Upper North Saskatchewan River and Abraham Lake BLTR Study, 2002-2003
Marco Fontana, Kevin Gardiner and Mike Rodtka
Historically, bull trout (Salvelinus confluentus) have been the most abundant and widely distributed char species in Alberta. However, many native populations have declined in range and abundance due to overfishing and habitat loss. To prevent further decline in their populations, a province-wide ban (zero bag limit) on bull trout harvest wasfin 1994 by Alberta Sustainable Resource Development as part of Alberta’s Bull Trout Management and Recovery Plan. The current study is part of a larger study designed to generate data on the status of bull trout populations in the upper North Saskatchewan River region. Here, we evaluate the extent and timing of seasonal migrations and the distribution of spawning and over-wintering habitat using radiotelemetry.
A total of 38 bull trout ranging in fork length (FL) from 446 to 665 mm were implanted with radio-transmitters, 35 implanted in 2002 and three in 2003. Radio-tagged bull trout were located during 20 tracking events between 7 June 2002 and 25 September 2003. Forty-nine percent (17 of 35) and 47% (18 of 38) of tagged bull trout in 2002 and 2003, respectively, underwent fall migrations presumably to access spawning habitats. Ten of the 35 bull trout tracked both years (29%) did not undergo fall-migrations in either year. Of the 25 fall-migrants tracked both years, 17 (68%) underwent fall migrations in one year only and 8 (32%) migrated both years. There was no significant difference in mean length (FL) between fall-migrant and non-migrant bull trout. Overwintering migrations were observed for 77% of all radio-tagged fish.
Migrations to suspected spawning tributaries were detected as early as 7 July in 2002 and 13 June in 2003. All migrations into tributaries were completed by 18 September in both years. In 2002, all fall-migrant bull trout had departed from tributaries by 6 October, whereas in 2003 four fall-migrants still occupied tributaries during the last tracking event conducted 25 September. Over-wintering migrations began 8 August 2002, and by 6 December, 89% of winter migrants had moved to their winter locations.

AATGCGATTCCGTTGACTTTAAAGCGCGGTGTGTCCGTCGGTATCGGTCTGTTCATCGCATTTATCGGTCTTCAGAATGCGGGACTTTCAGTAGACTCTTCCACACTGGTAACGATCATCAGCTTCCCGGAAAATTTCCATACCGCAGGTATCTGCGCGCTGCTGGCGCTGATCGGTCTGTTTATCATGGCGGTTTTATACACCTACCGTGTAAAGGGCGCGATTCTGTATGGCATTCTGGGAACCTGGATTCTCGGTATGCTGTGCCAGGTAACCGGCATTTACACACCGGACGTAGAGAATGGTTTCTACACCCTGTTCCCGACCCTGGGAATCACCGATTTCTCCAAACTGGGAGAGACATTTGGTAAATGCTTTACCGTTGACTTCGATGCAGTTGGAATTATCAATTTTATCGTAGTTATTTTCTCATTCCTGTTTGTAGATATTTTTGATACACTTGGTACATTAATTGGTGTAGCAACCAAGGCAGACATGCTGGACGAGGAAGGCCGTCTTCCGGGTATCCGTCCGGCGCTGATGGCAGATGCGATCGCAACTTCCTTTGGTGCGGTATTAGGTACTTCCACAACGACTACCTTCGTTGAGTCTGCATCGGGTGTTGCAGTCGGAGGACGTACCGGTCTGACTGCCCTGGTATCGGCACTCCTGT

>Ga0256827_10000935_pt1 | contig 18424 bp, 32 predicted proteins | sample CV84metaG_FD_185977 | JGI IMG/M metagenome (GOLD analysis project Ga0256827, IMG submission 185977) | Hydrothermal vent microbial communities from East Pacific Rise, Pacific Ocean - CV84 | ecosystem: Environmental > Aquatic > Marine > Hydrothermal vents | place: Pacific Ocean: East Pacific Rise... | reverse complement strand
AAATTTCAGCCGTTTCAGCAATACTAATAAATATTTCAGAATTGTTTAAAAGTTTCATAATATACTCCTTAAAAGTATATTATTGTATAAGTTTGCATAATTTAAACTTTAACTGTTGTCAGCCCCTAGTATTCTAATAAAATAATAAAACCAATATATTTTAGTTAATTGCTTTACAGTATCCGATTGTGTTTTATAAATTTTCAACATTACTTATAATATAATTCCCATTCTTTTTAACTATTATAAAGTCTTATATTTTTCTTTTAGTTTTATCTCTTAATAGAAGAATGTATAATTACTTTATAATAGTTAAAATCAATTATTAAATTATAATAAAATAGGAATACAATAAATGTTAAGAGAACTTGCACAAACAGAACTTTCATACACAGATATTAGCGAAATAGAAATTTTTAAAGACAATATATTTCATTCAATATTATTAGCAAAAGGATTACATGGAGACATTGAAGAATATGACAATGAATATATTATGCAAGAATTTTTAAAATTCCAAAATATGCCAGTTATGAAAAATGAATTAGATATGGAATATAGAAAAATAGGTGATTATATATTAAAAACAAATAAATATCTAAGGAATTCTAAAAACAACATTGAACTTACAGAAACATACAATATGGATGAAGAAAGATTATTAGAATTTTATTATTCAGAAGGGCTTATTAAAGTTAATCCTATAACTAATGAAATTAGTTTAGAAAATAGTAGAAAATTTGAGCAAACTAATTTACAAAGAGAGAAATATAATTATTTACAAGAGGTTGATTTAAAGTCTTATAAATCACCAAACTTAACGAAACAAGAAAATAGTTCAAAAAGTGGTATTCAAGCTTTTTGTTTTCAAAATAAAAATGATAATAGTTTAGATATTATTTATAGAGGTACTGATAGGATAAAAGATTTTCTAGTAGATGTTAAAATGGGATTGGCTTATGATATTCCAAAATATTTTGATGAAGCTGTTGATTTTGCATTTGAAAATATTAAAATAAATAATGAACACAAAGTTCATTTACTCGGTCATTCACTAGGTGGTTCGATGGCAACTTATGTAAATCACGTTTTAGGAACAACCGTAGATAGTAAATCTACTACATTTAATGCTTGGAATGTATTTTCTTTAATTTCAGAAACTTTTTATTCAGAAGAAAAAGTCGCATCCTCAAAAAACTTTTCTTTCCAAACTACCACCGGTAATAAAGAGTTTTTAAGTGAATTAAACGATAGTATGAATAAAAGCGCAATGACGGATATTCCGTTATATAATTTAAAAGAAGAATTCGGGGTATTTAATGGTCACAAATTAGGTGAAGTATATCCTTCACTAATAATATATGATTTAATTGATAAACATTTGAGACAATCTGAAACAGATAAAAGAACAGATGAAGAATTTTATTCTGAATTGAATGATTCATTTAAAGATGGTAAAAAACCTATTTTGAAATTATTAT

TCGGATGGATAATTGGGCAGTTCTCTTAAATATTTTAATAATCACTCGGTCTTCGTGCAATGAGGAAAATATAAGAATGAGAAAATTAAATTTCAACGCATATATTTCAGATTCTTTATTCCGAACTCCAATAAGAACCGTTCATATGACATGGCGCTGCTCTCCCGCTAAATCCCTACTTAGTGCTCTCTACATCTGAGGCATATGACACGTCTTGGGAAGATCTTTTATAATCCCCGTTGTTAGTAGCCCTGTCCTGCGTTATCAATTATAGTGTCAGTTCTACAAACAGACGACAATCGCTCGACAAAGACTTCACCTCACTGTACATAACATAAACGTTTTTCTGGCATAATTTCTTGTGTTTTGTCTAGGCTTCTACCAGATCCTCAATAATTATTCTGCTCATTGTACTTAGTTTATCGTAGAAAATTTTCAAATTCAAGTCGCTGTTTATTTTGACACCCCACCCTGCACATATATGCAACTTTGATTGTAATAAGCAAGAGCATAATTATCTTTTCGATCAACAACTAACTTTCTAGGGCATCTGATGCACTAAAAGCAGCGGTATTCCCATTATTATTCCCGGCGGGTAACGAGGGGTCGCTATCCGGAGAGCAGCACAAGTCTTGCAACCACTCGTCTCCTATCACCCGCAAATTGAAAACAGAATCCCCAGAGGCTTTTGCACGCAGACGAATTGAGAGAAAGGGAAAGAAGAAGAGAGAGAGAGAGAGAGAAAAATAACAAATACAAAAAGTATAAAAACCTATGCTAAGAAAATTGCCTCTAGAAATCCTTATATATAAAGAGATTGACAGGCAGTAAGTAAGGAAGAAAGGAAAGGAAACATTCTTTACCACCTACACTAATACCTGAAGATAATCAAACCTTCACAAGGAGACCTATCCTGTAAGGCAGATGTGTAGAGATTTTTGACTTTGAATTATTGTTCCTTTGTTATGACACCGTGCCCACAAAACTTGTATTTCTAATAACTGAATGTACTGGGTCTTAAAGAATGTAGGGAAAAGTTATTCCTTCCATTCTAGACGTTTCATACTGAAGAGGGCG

The mean (± SD) distance of fall spawning period migrations was 25.2 ± 19.3 km. Maximum likelihood estimates of the average distances traveled during August, September, and October, by fall-migrant bull trout were 9.6, 14.6, and 17.4 km, respectively. The mean distance traveled for migrations to over-wintering locations was 16.0 ± 12.3 km. Mean winter movement between 6 December 2002 and 27 February 2003 was 1.5 ± 3.3 km, with 50% of fish showing no movement. Maximum likelihood estimates of mean monthly distance traveled by all radio-tagged bull trout, ranged from 2.6 to 5.8 km during the spring and summer months, 6.6 to 11.0 km during the fall months, and 2.8 to 4.6 km during the winter months.
Spawning locations were identified in Owen Creek and Unnamed Creek #22932. In addition, the Howse River, Siffleur River, Murchison Creek, and Whiterabbit Creek were identified through telemetry as fall-use tributaries, presumably for spawning purposes. Over-wintering locations used by 89% of radio-tagged bull trout were distributed throughout much of the main-stem in the upper North Saskatchewan River below the confluence of Owen Creek, and 11% of bull trout over-wintered in Abraham Lake.